Description: The Nuclear Waste Policy Act of 1982 (NWPA) calls for disposal of spent nuclear fuel in a deep geologic repository that is unlikely to be disturbed for thousands of years. Low-level waste sites are a state responsibility under the Low-Level Radioactive Waste Policy Act of 1980. Pursuant to that act, 10 regional compacts for disposal of low level waste have been approved by Congress. Three commercial low-level waste sites are currently operating, in the states of South Carolina, Utah, and Washington.
Contributing Partner: UNT Libraries Government Documents Department
Civilian Nuclear Waste Disposal

Civilian Nuclear Waste Disposal

Date: June 27, 2003
Creator: Holt, Mark
Description: The Nuclear Waste Policy Act of 1982 (NWPA) calls for disposal of spent nuclear fuel in a deep geologic repository that is unlikely to be disturbed for thousands of years. Low-level waste sites are a state responsibility under the Low-Level Radioactive Waste Policy Act of 1980. Pursuant to that act, 10 regional compacts for disposal of low level waste have been approved by Congress. Three commercial low-level waste sites are currently operating, in the states of South Carolina, Utah, and Washington.
Contributing Partner: UNT Libraries Government Documents Department
Civilian Nuclear Waste Disposal

Civilian Nuclear Waste Disposal

Date: August 6, 2003
Creator: Holt, Mark
Description: The Nuclear Waste Policy Act of 1982 (NWPA) calls for disposal of spent nuclear fuel in a deep geologic repository that is unlikely to be disturbed for thousands of years. Low-level waste sites are a state responsibility under the Low-Level Radioactive Waste Policy Act of 1980. Pursuant to that act, 10 regional compacts for disposal of low level waste have been approved by Congress. Three commercial low-level waste sites are currently operating, in the states of South Carolina, Utah, and Washington.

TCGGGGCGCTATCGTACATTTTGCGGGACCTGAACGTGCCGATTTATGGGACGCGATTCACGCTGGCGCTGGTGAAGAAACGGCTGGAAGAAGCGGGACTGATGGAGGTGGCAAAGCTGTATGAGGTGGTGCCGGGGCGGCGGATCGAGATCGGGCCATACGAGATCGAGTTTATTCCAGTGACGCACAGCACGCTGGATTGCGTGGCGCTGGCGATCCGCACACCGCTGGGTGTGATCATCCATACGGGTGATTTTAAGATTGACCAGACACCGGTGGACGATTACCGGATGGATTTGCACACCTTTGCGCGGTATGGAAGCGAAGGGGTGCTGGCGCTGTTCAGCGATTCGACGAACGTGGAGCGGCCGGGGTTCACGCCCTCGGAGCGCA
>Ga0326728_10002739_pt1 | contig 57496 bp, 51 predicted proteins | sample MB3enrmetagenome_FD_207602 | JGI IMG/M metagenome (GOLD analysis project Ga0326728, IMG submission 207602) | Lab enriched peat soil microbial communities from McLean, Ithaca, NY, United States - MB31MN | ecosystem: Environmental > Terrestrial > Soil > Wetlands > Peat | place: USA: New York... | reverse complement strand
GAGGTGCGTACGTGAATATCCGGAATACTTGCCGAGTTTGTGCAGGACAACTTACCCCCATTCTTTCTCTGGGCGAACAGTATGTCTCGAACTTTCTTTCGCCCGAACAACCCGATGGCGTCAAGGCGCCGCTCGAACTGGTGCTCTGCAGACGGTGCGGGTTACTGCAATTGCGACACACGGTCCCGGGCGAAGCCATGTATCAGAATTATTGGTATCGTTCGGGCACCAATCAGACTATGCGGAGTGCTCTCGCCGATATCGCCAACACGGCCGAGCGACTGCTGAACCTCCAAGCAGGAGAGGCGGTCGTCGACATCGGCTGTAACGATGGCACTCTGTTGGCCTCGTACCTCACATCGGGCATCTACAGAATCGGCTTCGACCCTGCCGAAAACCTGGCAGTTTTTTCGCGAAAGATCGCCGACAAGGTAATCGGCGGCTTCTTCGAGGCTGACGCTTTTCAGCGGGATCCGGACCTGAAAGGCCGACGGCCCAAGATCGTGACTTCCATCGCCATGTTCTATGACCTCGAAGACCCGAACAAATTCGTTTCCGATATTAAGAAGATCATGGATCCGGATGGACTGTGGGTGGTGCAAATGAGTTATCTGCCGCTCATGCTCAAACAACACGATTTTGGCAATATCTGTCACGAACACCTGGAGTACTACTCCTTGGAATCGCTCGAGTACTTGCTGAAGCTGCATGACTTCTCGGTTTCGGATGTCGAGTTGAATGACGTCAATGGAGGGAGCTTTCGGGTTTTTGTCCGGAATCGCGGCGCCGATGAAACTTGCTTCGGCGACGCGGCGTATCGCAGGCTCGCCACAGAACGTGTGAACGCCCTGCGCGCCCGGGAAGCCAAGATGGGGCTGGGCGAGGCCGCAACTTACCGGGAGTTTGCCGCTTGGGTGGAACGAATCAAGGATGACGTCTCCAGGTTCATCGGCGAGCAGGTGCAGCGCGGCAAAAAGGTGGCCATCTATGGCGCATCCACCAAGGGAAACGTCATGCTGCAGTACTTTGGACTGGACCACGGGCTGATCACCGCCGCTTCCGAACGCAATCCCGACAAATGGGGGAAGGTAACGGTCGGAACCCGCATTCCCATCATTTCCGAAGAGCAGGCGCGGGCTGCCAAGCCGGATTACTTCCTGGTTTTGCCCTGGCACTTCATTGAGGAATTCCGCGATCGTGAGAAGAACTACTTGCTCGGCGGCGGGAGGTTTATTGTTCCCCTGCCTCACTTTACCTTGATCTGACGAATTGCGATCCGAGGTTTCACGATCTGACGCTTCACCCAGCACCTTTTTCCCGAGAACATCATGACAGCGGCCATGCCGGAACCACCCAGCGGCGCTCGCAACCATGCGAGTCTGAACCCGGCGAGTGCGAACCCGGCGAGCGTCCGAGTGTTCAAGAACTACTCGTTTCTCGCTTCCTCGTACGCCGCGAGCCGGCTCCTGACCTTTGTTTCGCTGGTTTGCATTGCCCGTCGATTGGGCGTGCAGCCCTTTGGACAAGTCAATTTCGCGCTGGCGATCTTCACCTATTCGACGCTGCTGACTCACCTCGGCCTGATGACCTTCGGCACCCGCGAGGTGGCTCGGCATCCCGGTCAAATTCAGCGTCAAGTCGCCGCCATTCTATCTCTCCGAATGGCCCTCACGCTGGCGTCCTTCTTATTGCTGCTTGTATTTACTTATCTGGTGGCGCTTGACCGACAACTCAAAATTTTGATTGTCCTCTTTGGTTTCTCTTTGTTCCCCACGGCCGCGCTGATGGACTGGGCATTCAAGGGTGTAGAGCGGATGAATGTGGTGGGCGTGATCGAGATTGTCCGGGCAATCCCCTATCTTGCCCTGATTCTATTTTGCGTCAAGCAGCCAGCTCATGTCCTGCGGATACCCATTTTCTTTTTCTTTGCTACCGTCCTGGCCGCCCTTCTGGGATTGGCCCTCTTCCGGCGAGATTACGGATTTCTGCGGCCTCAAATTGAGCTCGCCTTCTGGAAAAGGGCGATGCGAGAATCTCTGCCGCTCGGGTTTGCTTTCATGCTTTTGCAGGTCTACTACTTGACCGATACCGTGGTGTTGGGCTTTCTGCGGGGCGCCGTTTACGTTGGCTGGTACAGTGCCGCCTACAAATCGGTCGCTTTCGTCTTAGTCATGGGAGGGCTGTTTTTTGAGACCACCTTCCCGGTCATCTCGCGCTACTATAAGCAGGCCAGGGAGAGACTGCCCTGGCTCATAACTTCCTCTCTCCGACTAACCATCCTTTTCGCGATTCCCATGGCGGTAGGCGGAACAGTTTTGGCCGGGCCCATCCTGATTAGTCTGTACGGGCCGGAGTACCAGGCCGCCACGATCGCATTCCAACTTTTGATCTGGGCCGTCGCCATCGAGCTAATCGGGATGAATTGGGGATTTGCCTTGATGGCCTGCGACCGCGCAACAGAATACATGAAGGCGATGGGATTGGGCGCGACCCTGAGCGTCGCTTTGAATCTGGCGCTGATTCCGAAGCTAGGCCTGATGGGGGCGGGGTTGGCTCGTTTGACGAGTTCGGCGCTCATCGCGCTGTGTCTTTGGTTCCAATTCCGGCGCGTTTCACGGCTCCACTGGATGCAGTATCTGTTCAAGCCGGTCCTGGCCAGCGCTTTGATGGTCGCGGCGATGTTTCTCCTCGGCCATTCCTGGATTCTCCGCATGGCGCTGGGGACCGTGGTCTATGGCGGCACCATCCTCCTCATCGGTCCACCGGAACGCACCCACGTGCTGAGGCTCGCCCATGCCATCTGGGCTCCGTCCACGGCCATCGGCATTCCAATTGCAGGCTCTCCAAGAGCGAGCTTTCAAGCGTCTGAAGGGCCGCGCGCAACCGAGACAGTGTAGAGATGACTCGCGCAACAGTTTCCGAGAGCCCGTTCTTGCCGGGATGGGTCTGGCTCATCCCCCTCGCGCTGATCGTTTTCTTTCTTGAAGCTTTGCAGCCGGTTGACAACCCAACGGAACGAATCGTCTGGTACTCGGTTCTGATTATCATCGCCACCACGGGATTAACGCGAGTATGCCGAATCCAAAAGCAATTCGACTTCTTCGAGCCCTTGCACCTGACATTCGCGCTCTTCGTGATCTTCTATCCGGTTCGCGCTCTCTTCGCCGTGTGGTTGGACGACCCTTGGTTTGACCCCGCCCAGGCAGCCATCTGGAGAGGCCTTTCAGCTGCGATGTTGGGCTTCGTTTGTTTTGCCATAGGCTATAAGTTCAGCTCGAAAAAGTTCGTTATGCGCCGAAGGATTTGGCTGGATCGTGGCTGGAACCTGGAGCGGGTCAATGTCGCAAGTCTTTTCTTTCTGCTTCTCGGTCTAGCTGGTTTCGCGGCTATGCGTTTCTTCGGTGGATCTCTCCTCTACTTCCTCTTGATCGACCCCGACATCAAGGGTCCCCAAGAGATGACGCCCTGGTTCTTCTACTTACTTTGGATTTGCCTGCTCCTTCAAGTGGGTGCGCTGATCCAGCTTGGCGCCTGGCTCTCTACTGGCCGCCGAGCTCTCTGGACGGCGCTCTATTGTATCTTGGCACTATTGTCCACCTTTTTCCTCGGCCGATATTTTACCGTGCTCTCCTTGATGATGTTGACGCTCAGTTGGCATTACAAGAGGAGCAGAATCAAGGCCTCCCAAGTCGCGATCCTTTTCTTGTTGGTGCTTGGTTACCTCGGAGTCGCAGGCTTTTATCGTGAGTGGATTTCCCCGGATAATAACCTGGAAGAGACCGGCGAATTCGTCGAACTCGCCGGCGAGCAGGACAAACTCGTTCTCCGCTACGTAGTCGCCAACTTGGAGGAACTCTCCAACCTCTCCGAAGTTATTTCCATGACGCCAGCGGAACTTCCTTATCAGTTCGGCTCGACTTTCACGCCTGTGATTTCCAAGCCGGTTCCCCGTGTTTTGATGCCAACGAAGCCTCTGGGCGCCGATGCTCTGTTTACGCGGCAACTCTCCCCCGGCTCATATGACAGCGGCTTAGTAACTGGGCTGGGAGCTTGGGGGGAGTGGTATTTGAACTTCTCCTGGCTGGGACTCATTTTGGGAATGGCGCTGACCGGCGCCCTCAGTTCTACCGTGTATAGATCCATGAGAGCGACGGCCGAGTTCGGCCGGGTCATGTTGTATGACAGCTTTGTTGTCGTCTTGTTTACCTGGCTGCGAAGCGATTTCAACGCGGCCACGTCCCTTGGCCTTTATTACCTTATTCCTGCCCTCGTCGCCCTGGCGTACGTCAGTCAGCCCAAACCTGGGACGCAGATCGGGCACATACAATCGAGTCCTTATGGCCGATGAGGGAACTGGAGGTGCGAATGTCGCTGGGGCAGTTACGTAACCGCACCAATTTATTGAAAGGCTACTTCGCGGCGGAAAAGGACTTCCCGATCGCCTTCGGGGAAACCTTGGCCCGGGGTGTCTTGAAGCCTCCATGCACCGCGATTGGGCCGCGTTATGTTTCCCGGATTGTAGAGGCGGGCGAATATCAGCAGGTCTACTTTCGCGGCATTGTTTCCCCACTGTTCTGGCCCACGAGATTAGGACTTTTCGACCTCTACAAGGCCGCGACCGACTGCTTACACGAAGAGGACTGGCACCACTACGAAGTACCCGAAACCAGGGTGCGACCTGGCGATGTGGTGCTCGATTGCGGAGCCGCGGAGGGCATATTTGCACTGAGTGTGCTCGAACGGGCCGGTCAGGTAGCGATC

Contributing Partner: UNT Libraries Government Documents Department
Civilian Nuclear Waste Disposal

Civilian Nuclear Waste Disposal

Date: January 29, 2003
Creator: Holt, Mark
Description: The Nuclear Waste Policy Act of 1982 (NWPA) calls for disposal of spent nuclear fuel in a deep geologic repository that is unlikely to be disturbed for thousands of years. Low-level waste sites are a state responsibility under the Low-Level Radioactive Waste Policy Act of 1980. Pursuant to that act, 10 regional compacts for disposal of low level waste have been approved by Congress. Three commercial low-level waste sites are currently operating, in the states of South Carolina, Utah, and Washington.
Contributing Partner: UNT Libraries Government Documents Department
Civilian Nuclear Waste Disposal

Civilian Nuclear Waste Disposal

Date: September 15, 2003
Creator: Holt, Mark
Description: The Nuclear Waste Policy Act of 1982 (NWPA) calls for disposal of spent nuclear fuel in a deep geologic repository that is unlikely to be disturbed for thousands of years. Low-level waste sites are a state responsibility under the Low-Level Radioactive Waste Policy Act of 1980. Pursuant to that act, 10 regional compacts for disposal of low level waste have been approved by Congress. Three commercial low-level waste sites are currently operating, in the states of South Carolina, Utah, and Washington.
Contributing Partner: UNT Libraries Government Documents Department